The words that end each line of the first stanza are used as line endings in each of the following stanzas, rotated in a set pattern. The invention of the form is usually attributed to Arnaut Daniel , a troubadour of 12th-century Provence , and the first sestinas were written in the Occitan language of that region. The form was cultivated by his fellow troubadours, then by other poets across Continental Europe in the subsequent centuries; they contributed to what would become the "standard form" of the sestina. The earliest example of the form in English appeared in , though they were rarely written in Britain until the end of the 19th century.
Writing a Sestina
Writing Sestinas (How To) - HubPages
It is a fixed-verse form, meaning it follows a strict structure. The first six stanzas are sextains; they have six lines each. The seventh stanza has three lines. Daniel is often credited with inventing the form. Italian poets Francesco Petrarch and Dante greatly admired Daniel and spread the form throughout Italy. By the end of the 16th century, English poets were writing sestinas as well. There is more to a sestina than seven stanzas.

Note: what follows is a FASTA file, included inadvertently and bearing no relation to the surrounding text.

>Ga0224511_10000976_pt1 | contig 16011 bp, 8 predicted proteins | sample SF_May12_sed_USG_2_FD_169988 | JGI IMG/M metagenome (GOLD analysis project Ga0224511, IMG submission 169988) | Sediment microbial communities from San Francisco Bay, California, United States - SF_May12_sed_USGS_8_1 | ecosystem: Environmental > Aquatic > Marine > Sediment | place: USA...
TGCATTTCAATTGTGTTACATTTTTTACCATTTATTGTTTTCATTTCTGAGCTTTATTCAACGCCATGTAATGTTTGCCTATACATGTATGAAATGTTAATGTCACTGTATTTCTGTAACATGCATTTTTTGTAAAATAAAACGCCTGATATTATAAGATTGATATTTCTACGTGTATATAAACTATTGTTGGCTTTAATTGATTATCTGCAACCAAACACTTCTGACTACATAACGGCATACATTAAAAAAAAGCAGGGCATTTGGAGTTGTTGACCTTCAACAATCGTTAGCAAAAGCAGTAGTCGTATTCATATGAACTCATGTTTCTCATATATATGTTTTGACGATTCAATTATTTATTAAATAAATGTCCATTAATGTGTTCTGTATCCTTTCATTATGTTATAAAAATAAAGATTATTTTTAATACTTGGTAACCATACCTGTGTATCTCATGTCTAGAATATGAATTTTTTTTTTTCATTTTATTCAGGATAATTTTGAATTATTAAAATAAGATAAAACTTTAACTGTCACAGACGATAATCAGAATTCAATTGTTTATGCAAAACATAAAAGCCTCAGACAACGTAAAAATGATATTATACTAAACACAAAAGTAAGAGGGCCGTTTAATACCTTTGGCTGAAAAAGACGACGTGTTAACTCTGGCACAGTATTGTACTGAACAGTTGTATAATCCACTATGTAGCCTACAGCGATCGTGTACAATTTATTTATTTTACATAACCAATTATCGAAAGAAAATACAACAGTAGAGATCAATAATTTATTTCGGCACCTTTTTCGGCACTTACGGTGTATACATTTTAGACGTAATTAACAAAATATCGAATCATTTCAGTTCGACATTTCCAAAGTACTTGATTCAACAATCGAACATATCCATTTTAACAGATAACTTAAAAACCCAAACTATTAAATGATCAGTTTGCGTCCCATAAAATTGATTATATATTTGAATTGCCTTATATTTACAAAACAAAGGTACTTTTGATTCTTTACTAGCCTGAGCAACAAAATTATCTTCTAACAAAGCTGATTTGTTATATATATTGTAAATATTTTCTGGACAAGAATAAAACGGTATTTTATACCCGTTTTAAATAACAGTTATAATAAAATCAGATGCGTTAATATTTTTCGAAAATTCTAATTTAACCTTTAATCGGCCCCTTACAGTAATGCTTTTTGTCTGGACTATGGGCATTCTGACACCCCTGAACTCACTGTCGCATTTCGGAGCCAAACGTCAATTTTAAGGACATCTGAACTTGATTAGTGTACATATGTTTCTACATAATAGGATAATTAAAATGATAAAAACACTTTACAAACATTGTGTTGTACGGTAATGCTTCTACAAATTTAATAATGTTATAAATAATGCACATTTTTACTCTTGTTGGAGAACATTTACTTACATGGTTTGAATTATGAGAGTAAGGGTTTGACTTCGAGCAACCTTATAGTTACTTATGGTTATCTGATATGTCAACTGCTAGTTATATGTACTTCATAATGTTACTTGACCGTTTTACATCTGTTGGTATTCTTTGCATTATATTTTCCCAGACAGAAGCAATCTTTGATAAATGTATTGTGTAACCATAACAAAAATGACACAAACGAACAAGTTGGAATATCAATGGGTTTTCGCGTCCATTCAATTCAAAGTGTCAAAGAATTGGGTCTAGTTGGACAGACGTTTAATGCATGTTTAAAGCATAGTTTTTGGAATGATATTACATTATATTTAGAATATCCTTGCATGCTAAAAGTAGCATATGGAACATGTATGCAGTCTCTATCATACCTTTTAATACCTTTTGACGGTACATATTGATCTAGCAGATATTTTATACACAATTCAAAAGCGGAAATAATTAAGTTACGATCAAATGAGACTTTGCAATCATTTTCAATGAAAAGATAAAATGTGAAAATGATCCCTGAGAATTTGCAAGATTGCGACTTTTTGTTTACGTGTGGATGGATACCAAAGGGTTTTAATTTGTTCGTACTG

Victoria and Albert Museum
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So yeah, I've been meaning to post something about the poetic form known as the sestina for quite some time. It's actually one of my favorite forms. You pick 6 words, rotate them as the end words in 6 stanzas and then include 2 per of the words per line in your final stanza. Common Poetry Terms. While many poets try to write sestinas in iambic pentameter, that is not a requirement.